Wishes of the average 40-year-old ...
The average 40 something enjoys retro-classics Star Wars and Grease, earns around Â£25,000 a year and wishes they'd saved, travelled and exercised more, a new study has found.
A survey of 2000 Brits aged 40 to 49 found that the milestone is characterised by two distinct groups – those living a traditional family lifestyle and the ‘young at heart’ singletons.
The Nationwide Savings poll looks at a number of different aspects, ranging from wealth, health and life decisions to missed opportunities and favourite pastimes, films and music.
The research reveals the average 40-year-old prefers to spend a night in front of the telly than down the pub, likes to escape on holiday once a year and enjoys two family outings a month. But despite a modest social life, three in ten (30 per cent) worry about how they look.
Just over half of 40 somethings are married or in a civil partnership and have been with their partner for 12 years on average. However, one in seven is single and/or lives alone.
Some 70 per cent of those in their fourth decade have teenage kids, while 64 per cent have pets.
When it comes to regrets, more than a third (36 per cent) wish they’d travelled more, while four in ten (42 per cent) wish they’d put away more money and over a quarter (27 per cent) wish they had kept themselves in better shape. The findings also show that 16 per cent wish they had better qualifications and more than one in ten (13 per cent) thought they’d own their own home by now.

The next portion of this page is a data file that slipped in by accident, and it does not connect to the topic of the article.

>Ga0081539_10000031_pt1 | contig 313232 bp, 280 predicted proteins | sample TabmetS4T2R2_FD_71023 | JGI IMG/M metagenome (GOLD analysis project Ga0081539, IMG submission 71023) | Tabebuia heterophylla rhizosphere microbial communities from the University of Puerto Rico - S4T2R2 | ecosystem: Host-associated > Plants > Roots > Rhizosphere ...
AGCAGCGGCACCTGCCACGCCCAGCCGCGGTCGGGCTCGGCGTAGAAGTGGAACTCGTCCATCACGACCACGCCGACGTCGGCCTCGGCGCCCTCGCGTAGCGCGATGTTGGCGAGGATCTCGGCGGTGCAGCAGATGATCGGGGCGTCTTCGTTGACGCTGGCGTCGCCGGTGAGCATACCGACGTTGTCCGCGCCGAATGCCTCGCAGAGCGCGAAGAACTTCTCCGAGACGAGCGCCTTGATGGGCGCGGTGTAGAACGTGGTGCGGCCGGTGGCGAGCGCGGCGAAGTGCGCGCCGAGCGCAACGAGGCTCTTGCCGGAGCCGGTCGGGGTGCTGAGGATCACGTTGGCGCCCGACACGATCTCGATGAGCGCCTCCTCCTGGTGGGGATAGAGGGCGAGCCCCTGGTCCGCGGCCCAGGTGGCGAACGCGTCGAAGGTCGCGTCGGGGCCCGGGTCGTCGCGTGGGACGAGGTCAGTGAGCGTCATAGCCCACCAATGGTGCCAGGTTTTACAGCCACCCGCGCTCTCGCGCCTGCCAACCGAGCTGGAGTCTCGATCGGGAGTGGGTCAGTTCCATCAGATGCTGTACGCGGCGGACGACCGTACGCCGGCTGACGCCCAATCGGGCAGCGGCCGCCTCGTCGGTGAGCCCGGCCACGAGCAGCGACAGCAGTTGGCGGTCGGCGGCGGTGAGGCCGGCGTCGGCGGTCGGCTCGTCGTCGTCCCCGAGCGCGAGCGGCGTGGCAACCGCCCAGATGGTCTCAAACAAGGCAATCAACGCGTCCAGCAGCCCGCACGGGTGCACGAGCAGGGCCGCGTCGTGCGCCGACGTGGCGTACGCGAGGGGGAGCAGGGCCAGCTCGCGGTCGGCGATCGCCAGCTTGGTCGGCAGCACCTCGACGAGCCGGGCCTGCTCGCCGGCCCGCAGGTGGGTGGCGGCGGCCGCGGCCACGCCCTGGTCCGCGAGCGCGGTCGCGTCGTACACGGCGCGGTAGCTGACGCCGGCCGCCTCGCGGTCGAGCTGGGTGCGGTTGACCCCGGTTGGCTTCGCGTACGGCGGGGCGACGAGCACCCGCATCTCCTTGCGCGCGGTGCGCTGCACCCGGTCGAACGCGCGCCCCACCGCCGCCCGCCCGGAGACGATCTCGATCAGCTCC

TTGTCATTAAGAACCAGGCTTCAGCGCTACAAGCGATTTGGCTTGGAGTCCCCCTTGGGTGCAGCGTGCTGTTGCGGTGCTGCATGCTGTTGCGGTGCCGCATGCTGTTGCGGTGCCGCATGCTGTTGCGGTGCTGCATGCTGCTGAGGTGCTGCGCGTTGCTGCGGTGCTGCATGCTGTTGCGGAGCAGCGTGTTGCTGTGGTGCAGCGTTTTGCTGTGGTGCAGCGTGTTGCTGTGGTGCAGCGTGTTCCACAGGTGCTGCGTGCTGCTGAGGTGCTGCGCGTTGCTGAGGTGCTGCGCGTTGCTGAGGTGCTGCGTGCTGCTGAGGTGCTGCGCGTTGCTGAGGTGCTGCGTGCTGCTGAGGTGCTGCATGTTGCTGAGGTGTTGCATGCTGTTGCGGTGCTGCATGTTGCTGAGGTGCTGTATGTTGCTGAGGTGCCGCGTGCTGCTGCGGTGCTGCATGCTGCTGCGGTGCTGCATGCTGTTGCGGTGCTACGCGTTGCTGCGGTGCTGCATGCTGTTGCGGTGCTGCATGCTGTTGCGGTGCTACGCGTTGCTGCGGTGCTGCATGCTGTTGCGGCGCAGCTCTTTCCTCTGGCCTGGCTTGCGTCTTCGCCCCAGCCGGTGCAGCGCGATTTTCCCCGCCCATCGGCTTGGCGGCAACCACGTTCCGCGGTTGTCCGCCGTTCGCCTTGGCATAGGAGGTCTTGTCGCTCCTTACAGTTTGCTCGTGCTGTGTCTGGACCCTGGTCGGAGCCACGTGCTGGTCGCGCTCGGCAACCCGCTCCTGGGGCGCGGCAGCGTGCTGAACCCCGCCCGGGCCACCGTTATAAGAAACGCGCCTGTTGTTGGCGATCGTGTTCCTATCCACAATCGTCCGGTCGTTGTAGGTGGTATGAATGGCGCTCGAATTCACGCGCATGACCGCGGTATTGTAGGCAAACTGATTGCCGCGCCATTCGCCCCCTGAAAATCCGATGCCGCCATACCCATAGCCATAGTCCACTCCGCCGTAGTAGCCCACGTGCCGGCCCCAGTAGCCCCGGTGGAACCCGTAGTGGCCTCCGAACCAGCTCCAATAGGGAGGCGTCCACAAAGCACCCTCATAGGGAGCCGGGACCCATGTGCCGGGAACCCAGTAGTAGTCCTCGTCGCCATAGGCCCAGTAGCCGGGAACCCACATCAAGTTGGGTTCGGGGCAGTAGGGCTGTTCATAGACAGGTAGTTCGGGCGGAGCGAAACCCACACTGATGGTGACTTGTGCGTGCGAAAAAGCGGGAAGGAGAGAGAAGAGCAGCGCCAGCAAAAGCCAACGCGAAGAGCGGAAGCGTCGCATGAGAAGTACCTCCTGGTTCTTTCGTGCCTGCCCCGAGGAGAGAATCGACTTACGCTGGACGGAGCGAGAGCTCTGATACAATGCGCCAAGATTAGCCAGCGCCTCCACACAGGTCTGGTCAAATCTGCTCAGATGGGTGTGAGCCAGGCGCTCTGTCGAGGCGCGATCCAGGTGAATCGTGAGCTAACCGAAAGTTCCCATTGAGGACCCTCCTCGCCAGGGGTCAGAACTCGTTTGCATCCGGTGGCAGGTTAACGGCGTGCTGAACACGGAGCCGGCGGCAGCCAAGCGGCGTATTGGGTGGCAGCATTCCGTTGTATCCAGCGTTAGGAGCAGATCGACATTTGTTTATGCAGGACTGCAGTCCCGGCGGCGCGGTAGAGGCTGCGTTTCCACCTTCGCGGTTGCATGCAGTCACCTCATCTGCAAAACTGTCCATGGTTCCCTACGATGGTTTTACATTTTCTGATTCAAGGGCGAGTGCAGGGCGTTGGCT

And it seems people in their forties have plenty to worry about too, particularly when it comes to their finances.
According to the poll, they earn an average of £24,638 a year (men getting £28,460 on average, compared to £21,629 for women) and although 43 per cent fear their pension won’t be enough when they retire, nearly a third (30 per cent) worry about being able to support their children, and one in five are concerned about looking after parents or grandparents (21 per cent).
Andrew Baddeley-Chappell, Nationwide’s head of Savings Policy, said: “Given our 40s are when we statistically reach middle age it is perhaps unsurprising that this transition from youth to maturity finds many with a foot firmly in both camps.
“At a time when we could be considered in our prime, our research suggests that some Brits are finding their 40s quite tough. Their message to the younger generations would be to spend more time looking after your finances and your fitness – avoid that squeezed middle in both senses!”